The testimonies that UICC is showcasing illustrate how organizations and health-care workers are rallying across the globe to support patients, resume cancer screenings and diagnostics, maintain awareness on the need for prevention, and provide a safe environment for treatment. Volunteers have mobilized to deliver medication and even food to patients in need and ensure transportation to care centers. The private sector is developing innovative technologies to reduce the time spent in care settings while maintaining quality of treatment. Digital technology is allowing doctors and research centers to collaborate and share knowledge at a global level, accelerating the move towards greater patient-centered care.
“COVID-19 has impacted cancer control globally and the response by the cancer community has been extraordinary—heroic, even. This year, more than ever, it is appropriate that we celebrate their achievements on World Cancer Day. Let us all aim in 2021 to refocus our collective efforts on the long-term challenges that cancer poses to every country in the world. We must prevent more, diagnose earlier, and ensure that all people living with cancer have access to the quality treatment they need.”— Cary Adams, BSc (Hons), MBA
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Member of the UICC Board of Directors Miriam Mutebi, MBChB, MMed, a consultant and breast cancer surgical oncologist at Aga Khan University Hospital in Kenya, said, “There has been notable progress in cancer care in recent years. In high-income countries, we have seen drops in incidence and mortality rates for certain cancers. In low- and middle-income regions such as Africa, we are seeing a promising increase in awareness about cancer as well as moves towards the implementation of national cancer control plans. Now is not the time to lose ground but, moving forward, we must not only take advantage of the adaptations and innovations that are emerging as a ‘silver lining’ to COVID-19…we must also take the opportunity to improve health systems as the pandemic passes.”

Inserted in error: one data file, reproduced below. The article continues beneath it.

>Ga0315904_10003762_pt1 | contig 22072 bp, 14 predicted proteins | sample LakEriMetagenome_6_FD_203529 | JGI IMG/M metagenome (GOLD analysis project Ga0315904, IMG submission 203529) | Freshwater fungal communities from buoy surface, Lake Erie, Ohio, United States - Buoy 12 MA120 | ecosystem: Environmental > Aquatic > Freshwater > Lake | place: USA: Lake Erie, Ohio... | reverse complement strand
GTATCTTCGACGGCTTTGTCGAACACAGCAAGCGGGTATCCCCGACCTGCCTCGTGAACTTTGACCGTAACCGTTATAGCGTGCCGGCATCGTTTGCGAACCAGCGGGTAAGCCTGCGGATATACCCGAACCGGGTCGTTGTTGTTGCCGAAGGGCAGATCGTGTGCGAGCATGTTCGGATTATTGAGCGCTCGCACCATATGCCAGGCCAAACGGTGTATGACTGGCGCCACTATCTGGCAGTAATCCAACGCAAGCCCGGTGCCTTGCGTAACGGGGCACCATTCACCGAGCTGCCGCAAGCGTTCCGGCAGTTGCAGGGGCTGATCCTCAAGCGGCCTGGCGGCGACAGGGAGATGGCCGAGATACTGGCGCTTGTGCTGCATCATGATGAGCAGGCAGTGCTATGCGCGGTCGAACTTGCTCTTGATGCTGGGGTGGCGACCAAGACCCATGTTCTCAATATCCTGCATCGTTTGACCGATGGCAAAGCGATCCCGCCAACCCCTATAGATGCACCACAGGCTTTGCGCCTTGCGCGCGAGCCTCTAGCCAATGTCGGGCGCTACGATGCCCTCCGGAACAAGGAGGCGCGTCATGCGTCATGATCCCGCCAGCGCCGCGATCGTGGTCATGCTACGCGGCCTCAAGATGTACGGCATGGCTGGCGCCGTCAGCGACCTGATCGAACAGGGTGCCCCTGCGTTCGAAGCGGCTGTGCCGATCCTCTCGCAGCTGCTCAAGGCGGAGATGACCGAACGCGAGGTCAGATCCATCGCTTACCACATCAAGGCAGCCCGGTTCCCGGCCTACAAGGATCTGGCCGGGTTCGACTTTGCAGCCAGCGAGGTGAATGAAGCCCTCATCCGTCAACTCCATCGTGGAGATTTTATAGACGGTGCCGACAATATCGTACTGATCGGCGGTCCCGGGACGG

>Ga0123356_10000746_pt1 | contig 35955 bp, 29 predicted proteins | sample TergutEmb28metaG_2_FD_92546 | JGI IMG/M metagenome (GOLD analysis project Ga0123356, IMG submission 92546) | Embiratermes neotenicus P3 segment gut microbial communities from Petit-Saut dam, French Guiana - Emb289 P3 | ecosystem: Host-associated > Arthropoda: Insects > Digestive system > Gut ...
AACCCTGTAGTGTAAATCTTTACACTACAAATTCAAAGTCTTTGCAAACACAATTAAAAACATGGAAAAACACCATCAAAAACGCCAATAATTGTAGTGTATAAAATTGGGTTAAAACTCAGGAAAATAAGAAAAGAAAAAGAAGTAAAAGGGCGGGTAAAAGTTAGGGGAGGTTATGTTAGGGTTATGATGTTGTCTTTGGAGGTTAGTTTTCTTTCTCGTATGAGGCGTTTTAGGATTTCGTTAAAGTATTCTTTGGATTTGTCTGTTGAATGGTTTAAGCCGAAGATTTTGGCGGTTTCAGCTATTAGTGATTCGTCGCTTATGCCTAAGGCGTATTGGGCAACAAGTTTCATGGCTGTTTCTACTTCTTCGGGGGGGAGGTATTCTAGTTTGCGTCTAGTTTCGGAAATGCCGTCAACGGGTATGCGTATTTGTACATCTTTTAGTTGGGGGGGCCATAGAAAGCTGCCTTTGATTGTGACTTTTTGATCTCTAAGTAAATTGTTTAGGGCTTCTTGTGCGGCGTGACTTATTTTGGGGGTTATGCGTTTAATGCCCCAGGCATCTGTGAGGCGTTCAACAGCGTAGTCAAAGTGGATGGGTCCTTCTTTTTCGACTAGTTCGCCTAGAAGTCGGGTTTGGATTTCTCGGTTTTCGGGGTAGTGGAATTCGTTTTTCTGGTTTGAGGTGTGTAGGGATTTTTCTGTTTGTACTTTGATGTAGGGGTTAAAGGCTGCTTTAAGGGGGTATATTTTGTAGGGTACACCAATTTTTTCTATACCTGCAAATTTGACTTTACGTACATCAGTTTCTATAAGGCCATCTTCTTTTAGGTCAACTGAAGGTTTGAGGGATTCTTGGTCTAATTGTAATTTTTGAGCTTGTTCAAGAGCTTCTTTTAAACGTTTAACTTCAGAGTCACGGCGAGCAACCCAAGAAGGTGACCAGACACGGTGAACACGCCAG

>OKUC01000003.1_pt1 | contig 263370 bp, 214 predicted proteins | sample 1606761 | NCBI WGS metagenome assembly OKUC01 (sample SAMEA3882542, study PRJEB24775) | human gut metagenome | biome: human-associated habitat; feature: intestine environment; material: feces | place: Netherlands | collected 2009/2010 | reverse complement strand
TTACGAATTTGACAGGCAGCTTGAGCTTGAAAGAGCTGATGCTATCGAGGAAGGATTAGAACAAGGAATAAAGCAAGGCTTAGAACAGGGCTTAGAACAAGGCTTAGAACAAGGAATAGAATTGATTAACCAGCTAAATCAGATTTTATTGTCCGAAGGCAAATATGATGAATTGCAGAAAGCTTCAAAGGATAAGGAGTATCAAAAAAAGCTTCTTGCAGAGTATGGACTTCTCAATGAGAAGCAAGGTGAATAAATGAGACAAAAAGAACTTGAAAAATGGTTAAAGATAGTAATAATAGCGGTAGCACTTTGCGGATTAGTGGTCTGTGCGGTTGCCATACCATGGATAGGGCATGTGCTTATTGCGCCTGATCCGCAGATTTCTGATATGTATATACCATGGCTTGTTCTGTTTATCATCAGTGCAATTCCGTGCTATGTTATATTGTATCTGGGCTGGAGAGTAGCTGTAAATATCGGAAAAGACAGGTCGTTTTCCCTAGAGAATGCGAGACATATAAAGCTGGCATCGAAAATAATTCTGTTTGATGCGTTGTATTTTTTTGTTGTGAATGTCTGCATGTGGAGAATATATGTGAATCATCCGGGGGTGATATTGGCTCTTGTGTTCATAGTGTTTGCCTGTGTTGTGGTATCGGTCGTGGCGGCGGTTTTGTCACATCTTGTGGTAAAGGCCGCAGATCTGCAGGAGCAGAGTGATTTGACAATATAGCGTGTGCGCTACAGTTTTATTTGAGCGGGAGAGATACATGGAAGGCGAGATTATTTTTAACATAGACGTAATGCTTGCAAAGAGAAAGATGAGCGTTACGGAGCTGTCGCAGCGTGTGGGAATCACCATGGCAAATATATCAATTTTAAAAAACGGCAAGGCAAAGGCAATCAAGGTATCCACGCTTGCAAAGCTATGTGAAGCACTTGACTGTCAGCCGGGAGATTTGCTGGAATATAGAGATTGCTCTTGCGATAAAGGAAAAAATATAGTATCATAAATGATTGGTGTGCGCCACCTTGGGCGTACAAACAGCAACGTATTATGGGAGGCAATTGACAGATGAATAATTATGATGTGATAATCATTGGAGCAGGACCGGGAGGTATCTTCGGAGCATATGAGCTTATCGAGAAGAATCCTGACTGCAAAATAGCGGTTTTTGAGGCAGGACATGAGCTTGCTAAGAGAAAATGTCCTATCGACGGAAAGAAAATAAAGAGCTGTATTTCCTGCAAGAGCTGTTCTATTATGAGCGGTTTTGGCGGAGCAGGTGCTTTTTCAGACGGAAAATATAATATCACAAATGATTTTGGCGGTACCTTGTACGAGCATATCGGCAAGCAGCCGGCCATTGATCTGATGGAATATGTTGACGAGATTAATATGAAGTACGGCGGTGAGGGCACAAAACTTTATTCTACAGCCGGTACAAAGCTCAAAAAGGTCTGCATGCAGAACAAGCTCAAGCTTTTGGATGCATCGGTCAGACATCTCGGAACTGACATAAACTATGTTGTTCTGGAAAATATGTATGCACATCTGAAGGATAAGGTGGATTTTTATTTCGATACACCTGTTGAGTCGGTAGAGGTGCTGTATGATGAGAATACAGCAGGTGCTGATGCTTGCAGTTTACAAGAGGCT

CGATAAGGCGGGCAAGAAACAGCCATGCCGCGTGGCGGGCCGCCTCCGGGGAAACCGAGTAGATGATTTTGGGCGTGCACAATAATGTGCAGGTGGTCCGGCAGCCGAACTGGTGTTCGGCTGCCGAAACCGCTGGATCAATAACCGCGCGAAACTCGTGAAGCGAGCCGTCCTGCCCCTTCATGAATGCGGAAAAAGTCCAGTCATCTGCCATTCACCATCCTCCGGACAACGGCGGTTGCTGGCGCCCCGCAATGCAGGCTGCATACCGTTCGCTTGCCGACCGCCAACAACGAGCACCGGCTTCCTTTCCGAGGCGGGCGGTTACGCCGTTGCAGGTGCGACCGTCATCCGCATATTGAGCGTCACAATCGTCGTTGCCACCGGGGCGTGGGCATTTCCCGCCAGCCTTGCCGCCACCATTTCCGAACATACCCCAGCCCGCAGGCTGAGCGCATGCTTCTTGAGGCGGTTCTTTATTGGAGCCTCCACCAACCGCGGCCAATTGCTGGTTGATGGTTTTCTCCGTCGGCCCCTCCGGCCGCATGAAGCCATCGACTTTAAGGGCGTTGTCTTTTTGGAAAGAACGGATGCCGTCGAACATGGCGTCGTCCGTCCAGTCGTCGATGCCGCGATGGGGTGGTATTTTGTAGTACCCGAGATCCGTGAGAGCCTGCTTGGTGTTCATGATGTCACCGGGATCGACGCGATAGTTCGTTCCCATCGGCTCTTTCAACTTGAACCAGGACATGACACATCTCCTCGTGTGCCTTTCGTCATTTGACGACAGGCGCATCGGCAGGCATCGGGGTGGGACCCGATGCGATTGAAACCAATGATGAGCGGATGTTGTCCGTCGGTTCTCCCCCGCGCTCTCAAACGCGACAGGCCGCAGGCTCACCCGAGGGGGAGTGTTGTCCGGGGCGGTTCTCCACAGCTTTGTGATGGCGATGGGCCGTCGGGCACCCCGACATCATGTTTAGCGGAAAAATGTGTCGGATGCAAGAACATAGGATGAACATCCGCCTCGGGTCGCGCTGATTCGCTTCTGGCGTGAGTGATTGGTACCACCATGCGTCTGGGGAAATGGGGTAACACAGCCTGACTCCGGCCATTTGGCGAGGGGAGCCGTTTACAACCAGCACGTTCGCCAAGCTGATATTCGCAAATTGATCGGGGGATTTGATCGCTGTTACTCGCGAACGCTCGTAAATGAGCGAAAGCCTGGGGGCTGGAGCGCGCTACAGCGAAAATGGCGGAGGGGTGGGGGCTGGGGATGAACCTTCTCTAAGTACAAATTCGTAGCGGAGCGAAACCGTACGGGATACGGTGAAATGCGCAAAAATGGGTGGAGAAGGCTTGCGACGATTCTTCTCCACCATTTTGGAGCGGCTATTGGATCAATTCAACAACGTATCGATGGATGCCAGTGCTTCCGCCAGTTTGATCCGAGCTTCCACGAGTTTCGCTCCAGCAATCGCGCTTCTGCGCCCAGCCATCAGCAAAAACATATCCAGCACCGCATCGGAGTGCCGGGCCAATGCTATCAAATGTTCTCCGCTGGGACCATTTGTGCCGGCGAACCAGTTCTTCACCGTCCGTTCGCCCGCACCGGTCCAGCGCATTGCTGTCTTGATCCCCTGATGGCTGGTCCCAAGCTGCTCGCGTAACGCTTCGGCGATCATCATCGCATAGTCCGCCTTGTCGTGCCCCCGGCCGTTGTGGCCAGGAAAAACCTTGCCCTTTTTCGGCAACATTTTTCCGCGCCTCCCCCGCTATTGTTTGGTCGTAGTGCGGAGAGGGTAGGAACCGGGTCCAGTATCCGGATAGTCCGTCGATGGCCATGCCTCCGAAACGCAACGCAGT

Considerable challenges remain in the fight against cancer. The widespread impact of the COVID-19 pandemic will make it harder for countries to achieve certain sustainable development goals—in particular, health targets and universal health coverage.
Cary Adams, BSc (Hons), MBA, Chief Executive Officer of UICC, said, “COVID-19 has impacted cancer control globally and the response by the cancer community has been extraordinary—heroic, even. This year, more than ever, it is appropriate that we celebrate their achievements on World Cancer Day. Let us all aim in 2021 to refocus our collective efforts on the long-term challenges that cancer poses to every country in the world. We must prevent more, diagnose earlier, and ensure that all people living with cancer have access to the quality treatment they need.”
World Cancer Day 2021 is dedicated to the courage and achievements of people living with cancer and their families, as well as the nurses, doctors, researchers, volunteers, advocates, and others who care for them and work on their behalf—and calls for everyone in helping to save lives from this disease.The content in this post has not been reviewed by the American Society of Clinical Oncology, Inc. (ASCO®) and does not necessarily reflect the ideas and opinions of ASCO®.